Of course I woke up this morning and local wildlife had walked on it for an explore, so the real-world is still around us, but there's no denying the vision of Elon Musk and his desire to move the world to sustainable transportation. (and yes, his at times insanity).

(As is now customary, I must share my Tesla referral link. If you are considering buying one, do so via this link and we both get some free Supercharging!).

The kids went hunting for the engine, but there isn't one! Extra storage under the bonnet instead.

Other Teslas were waiting in the service center at Alexandria.

Back at home we are now a two-EV family.

This is homework my daughter brought home from school.

It needs a little correcting:

"So why don't we switch everything over to solar power? The simple answer is that fossil fuels are more efficient and cheaper than solar energy"

Is it really more efficient to fight wars and run pipelines for oil, ship it across the planet in super-tankers, refine it with electricity, transport it in trucks to service stations where more electricity is used to pump it into your car which burns it and wastes 80% of the energy in it as heat, noise and vibration; or perhaps just charge your electric car from solar panels at home?

Or mine coal with diesel and human lives, load it on trains to transport it to a power station, then set it on fire wasting about 2/3 of the energy in it as light, heat and pollution; or perhaps just make use of probably the world's most plentiful solar resource and drop a load of panels somewhere in the outback, coupled with batteries and pumped hydro storage for overnight supply, and run your house from that?

As for cheaper, it would take $3b and 8 years to build a new coal plant. The industry isn't doing that, it's investing in renewables instead. Coal and oil is only cheaper if you are ignoring government subsidies, and the sunk and externalised costs (eg. health).

"Solar power is a weak source of energy"

It's strong enough, and cheap enough, for this to be nothing more than a weak argument from a dying industry.

"Although some experimental solar-powered cars have been made, they cannot go very far or very fast and are very expensive"

We literally drop our kids at school in a car we fill up with solar power. It can go anywhere there is electricity (look around - is there a power point near you? We can fill up from that), is faster than our new diesel SUV (that we reluctantly bought for towing and 7 seats), and cost us just over $20k.

"People are hopeful that one day we will be able to use solar power to take hydrogen gas out of water"

The only people hopeful of that are large oil companies, who hate the idea that you can charge your car at home and make them irrelevant. No more drilling, pipelines, refineries or service stations. All of those are still needed with hydrogen, because you can't make it yourself. This is not true for solar panels on your roof.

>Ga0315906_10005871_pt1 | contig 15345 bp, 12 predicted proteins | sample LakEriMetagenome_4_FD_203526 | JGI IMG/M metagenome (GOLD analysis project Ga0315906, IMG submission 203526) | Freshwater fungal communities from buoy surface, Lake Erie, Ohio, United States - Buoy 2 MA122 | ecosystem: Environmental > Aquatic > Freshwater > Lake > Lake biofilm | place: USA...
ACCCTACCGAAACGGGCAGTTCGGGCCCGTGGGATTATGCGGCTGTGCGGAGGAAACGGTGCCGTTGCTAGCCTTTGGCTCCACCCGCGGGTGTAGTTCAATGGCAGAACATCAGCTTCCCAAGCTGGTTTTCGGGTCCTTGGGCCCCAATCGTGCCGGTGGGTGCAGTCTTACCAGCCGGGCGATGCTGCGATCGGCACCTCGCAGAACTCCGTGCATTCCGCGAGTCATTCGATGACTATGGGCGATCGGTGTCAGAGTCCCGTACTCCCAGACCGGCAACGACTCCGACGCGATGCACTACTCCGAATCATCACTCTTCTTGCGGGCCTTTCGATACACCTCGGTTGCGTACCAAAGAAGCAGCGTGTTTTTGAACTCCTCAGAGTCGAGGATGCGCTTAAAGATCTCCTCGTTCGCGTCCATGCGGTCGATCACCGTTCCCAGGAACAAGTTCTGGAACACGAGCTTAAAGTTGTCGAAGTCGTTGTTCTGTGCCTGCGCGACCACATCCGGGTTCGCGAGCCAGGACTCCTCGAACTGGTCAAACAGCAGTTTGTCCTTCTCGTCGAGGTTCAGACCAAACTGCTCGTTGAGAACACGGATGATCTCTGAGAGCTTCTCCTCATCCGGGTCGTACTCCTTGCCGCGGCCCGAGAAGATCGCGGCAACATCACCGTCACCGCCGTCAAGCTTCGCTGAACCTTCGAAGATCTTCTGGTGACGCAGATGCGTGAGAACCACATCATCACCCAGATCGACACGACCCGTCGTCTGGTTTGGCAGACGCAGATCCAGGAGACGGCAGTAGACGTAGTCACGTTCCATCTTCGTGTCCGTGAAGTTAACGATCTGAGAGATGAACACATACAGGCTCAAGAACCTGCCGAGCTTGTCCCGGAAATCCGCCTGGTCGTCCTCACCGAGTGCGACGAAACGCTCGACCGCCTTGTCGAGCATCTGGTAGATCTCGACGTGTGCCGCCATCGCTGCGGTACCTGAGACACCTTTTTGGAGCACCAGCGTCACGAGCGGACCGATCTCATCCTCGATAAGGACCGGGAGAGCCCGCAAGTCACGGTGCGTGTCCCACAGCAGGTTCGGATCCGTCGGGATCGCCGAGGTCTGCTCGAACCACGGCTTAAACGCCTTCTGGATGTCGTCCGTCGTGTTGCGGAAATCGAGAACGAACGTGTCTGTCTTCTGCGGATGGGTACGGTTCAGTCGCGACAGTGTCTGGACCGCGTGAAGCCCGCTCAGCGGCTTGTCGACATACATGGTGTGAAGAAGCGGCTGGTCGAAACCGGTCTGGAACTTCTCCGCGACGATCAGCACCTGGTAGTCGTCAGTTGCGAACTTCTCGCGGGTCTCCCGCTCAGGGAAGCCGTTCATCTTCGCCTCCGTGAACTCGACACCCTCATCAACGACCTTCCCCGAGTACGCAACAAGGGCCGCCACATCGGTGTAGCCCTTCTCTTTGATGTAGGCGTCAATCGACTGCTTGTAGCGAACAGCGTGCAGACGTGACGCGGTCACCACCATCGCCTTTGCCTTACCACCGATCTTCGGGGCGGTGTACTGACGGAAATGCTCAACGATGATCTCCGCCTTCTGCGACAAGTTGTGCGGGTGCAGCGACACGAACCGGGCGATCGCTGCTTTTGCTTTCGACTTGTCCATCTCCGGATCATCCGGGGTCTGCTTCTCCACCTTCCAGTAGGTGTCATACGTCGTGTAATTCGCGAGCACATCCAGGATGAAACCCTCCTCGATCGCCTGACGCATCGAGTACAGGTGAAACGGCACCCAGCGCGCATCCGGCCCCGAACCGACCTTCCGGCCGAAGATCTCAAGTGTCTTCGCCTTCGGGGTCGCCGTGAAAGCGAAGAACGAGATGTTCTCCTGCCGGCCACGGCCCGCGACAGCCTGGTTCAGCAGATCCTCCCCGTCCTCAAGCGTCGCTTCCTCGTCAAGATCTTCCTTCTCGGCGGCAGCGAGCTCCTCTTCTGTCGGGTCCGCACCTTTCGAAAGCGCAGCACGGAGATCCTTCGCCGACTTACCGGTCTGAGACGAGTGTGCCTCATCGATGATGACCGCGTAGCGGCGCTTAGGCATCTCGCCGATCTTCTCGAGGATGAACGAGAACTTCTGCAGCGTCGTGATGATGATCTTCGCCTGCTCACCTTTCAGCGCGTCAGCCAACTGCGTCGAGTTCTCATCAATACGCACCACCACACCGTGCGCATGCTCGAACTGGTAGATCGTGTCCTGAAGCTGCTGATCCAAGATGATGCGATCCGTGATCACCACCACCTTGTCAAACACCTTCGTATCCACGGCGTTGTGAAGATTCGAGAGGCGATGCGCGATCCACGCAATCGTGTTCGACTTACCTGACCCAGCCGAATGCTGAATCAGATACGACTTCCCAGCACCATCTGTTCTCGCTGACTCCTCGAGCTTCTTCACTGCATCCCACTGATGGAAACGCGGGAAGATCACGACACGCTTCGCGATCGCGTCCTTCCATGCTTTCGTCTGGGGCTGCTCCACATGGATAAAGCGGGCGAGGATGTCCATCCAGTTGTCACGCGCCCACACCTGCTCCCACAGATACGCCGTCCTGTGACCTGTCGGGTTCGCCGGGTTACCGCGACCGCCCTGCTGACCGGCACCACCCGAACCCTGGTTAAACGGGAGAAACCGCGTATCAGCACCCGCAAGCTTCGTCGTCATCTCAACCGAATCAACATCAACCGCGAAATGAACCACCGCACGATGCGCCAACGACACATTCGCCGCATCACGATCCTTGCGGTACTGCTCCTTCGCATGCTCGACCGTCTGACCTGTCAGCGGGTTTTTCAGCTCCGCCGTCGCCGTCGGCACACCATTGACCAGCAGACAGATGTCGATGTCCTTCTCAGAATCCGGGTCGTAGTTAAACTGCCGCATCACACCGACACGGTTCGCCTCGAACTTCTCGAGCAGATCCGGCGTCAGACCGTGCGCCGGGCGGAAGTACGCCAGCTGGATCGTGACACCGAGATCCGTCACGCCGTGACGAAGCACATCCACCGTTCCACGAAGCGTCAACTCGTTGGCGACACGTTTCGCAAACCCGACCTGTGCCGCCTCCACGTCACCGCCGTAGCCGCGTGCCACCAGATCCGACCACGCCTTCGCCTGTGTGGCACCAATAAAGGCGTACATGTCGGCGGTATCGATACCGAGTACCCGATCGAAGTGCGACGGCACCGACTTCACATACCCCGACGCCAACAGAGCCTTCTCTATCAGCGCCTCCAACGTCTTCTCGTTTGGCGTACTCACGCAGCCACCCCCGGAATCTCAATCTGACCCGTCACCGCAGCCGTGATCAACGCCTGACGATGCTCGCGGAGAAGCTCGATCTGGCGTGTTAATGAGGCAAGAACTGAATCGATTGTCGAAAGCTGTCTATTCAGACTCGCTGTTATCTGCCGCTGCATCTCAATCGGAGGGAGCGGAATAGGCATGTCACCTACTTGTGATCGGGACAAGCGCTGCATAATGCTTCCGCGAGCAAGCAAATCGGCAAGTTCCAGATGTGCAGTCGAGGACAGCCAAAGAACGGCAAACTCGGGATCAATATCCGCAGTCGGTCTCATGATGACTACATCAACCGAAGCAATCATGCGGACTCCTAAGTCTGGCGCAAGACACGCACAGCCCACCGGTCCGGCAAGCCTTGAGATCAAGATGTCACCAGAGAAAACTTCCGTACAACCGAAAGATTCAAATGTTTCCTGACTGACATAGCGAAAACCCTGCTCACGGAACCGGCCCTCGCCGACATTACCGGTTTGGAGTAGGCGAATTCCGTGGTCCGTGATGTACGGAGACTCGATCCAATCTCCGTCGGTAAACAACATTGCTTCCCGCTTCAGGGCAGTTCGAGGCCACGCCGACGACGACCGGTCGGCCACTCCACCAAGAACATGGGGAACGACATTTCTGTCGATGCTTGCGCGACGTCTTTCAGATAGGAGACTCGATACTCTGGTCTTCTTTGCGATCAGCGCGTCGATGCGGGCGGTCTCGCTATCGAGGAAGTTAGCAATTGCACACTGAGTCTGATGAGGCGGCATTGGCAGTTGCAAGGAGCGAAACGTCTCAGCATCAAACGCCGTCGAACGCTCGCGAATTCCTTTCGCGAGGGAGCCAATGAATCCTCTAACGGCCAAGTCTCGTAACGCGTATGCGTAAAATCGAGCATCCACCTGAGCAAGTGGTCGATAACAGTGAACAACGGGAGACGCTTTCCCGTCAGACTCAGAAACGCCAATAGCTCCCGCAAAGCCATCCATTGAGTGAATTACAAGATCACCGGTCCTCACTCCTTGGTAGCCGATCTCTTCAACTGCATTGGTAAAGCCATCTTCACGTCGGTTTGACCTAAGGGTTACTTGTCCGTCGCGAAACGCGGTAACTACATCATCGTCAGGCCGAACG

Almost all actual hydrogen production today is done with fossil fuels, not solar.

Even huge ships are already replacing their diesel motors with electric plus battery, charged at their ports. Given time, they won't need hydrogen either.

The only thing that might still absolutely NEED fossil fuels in our lifetimes will be long-haul flights (massively damaging for our planet, please reduce!), and rockets to leave our atmosphere.

It's things like this that make me really upset, when our school gets a lovely new playground it desperately needs funded not by the government, but the happy smiling people at South32 Illawarra Coal and AGL.

References: - we rode on this!

More absolute bs from the Hume incumbent.…/energy-minister-angus-taylor-caught…/

As most people don't have one yet, for the record, here's what our home electric car charging setup looks like. Notice anything complicated? Oh yes, it's a standard power point, like everyone already has in their garage.
Sure, this one is a slightly more capable 15A outlet which can charge around 30% faster than the more common 10A ones, but that's OPTIONAL. We use bog standard 10A outlets when visiting friends and family (and even shopping centres!), and it works fine. We carry the black part in the boot and can charge anywhere there is a power point (ever stopped to consider how many more places that is than you can buy petrol?). The white bit at the bottom plugs into the car and that's as complicated as it gets.

Newer cars support higher charge rates which do need bigger outlets, but again that's OPTIONAL. You'll easily refill any car after the average daily drive overnight on a standard 10A outlet.

Don't fall for LNP lies.